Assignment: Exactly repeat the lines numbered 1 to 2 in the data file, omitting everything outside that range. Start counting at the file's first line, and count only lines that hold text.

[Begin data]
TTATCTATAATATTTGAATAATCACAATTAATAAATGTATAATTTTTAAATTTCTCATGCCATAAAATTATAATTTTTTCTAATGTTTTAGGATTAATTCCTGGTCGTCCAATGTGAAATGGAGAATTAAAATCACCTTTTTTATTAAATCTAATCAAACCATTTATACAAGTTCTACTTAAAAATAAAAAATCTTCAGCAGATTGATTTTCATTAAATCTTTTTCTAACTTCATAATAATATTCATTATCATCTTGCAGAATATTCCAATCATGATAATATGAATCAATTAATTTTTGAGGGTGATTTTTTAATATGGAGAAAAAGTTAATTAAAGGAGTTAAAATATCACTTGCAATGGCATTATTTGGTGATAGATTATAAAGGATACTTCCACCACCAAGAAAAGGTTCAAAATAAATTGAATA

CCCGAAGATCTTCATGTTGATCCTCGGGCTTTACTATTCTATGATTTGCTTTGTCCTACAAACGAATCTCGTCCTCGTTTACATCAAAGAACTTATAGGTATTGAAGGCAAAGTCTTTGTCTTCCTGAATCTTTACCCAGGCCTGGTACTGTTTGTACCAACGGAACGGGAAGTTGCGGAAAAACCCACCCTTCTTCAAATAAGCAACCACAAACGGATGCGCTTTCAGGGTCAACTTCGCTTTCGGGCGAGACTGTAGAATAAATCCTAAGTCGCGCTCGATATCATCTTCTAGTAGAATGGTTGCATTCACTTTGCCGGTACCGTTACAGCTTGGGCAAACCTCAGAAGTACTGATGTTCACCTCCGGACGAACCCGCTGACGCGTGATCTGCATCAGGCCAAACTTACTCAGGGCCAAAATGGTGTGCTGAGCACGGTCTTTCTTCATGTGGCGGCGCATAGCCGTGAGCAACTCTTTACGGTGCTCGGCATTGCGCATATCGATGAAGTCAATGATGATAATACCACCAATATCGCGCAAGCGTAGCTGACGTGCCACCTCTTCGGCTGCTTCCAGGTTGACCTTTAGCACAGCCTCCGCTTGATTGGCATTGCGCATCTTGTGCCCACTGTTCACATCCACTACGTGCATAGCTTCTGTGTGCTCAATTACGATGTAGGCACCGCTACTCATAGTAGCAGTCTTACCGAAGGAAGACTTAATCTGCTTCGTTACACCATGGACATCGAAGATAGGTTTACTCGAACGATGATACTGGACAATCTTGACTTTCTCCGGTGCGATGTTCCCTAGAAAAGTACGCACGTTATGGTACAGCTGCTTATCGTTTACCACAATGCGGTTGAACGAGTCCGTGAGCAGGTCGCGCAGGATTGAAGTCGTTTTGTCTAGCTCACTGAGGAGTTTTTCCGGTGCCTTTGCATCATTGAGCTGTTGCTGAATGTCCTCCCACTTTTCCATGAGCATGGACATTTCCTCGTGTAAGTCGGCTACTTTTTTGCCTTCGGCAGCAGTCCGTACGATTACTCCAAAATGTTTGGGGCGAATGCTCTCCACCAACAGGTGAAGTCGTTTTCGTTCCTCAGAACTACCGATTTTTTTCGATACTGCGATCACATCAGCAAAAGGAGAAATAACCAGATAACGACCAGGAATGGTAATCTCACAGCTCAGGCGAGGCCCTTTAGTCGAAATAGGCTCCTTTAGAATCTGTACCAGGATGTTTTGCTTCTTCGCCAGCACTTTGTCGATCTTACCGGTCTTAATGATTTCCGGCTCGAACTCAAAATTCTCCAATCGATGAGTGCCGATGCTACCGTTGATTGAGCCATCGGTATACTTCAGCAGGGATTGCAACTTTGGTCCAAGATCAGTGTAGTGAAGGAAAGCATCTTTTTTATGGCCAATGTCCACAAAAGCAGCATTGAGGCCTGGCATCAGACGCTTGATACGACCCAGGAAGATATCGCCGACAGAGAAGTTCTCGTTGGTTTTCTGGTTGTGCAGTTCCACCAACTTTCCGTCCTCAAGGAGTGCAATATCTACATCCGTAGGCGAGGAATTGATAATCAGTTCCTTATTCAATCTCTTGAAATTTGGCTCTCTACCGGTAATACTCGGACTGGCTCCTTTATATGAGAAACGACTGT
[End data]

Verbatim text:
TTATCTATAATATTTGAATAATCACAATTAATAAATGTATAATTTTTAAATTTCTCATGCCATAAAATTATAATTTTTTCTAATGTTTTAGGATTAATTCCTGGTCGTCCAATGTGAAATGGAGAATTAAAATCACCTTTTTTATTAAATCTAATCAAACCATTTATACAAGTTCTACTTAAAAATAAAAAATCTTCAGCAGATTGATTTTCATTAAATCTTTTTCTAACTTCATAATAATATTCATTATCATCTTGCAGAATATTCCAATCATGATAATATGAATCAATTAATTTTTGAGGGTGATTTTTTAATATGGAGAAAAAGTTAATTAAAGGAGTTAAAATATCACTTGCAATGGCATTATTTGGTGATAGATTATAAAGGATACTTCCACCACCAAGAAAAGGTTCAAAATAAATTGAATA

CCCGAAGATCTTCATGTTGATCCTCGGGCTTTACTATTCTATGATTTGCTTTGTCCTACAAACGAATCTCGTCCTCGTTTACATCAAAGAACTTATAGGTATTGAAGGCAAAGTCTTTGTCTTCCTGAATCTTTACCCAGGCCTGGTACTGTTTGTACCAACGGAACGGGAAGTTGCGGAAAAACCCACCCTTCTTCAAATAAGCAACCACAAACGGATGCGCTTTCAGGGTCAACTTCGCTTTCGGGCGAGACTGTAGAATAAATCCTAAGTCGCGCTCGATATCATCTTCTAGTAGAATGGTTGCATTCACTTTGCCGGTACCGTTACAGCTTGGGCAAACCTCAGAAGTACTGATGTTCACCTCCGGACGAACCCGCTGACGCGTGATCTGCATCAGGCCAAACTTACTCAGGGCCAAAATGGTGTGCTGAGCACGGTCTTTCTTCATGTGGCGGCGCATAGCCGTGAGCAACTCTTTACGGTGCTCGGCATTGCGCATATCGATGAAGTCAATGATGATAATACCACCAATATCGCGCAAGCGTAGCTGACGTGCCACCTCTTCGGCTGCTTCCAGGTTGACCTTTAGCACAGCCTCCGCTTGATTGGCATTGCGCATCTTGTGCCCACTGTTCACATCCACTACGTGCATAGCTTCTGTGTGCTCAATTACGATGTAGGCACCGCTACTCATAGTAGCAGTCTTACCGAAGGAAGACTTAATCTGCTTCGTTACACCATGGACATCGAAGATAGGTTTACTCGAACGATGATACTGGACAATCTTGACTTTCTCCGGTGCGATGTTCCCTAGAAAAGTACGCACGTTATGGTACAGCTGCTTATCGTTTACCACAATGCGGTTGAACGAGTCCGTGAGCAGGTCGCGCAGGATTGAAGTCGTTTTGTCTAGCTCACTGAGGAGTTTTTCCGGTGCCTTTGCATCATTGAGCTGTTGCTGAATGTCCTCCCACTTTTCCATGAGCATGGACATTTCCTCGTGTAAGTCGGCTACTTTTTTGCCTTCGGCAGCAGTCCGTACGATTACTCCAAAATGTTTGGGGCGAATGCTCTCCACCAACAGGTGAAGTCGTTTTCGTTCCTCAGAACTACCGATTTTTTTCGATACTGCGATCACATCAGCAAAAGGAGAAATAACCAGATAACGACCAGGAATGGTAATCTCACAGCTCAGGCGAGGCCCTTTAGTCGAAATAGGCTCCTTTAGAATCTGTACCAGGATGTTTTGCTTCTTCGCCAGCACTTTGTCGATCTTACCGGTCTTAATGATTTCCGGCTCGAACTCAAAATTCTCCAATCGATGAGTGCCGATGCTACCGTTGATTGAGCCATCGGTATACTTCAGCAGGGATTGCAACTTTGGTCCAAGATCAGTGTAGTGAAGGAAAGCATCTTTTTTATGGCCAATGTCCACAAAAGCAGCATTGAGGCCTGGCATCAGACGCTTGATACGACCCAGGAAGATATCGCCGACAGAGAAGTTCTCGTTGGTTTTCTGGTTGTGCAGTTCCACCAACTTTCCGTCCTCAAGGAGTGCAATATCTACATCCGTAGGCGAGGAATTGATAATCAGTTCCTTATTCAATCTCTTGAAATTTGGCTCTCTACCGGTAATACTCGGACTGGCTCCTTTATATGAGAAACGACTGT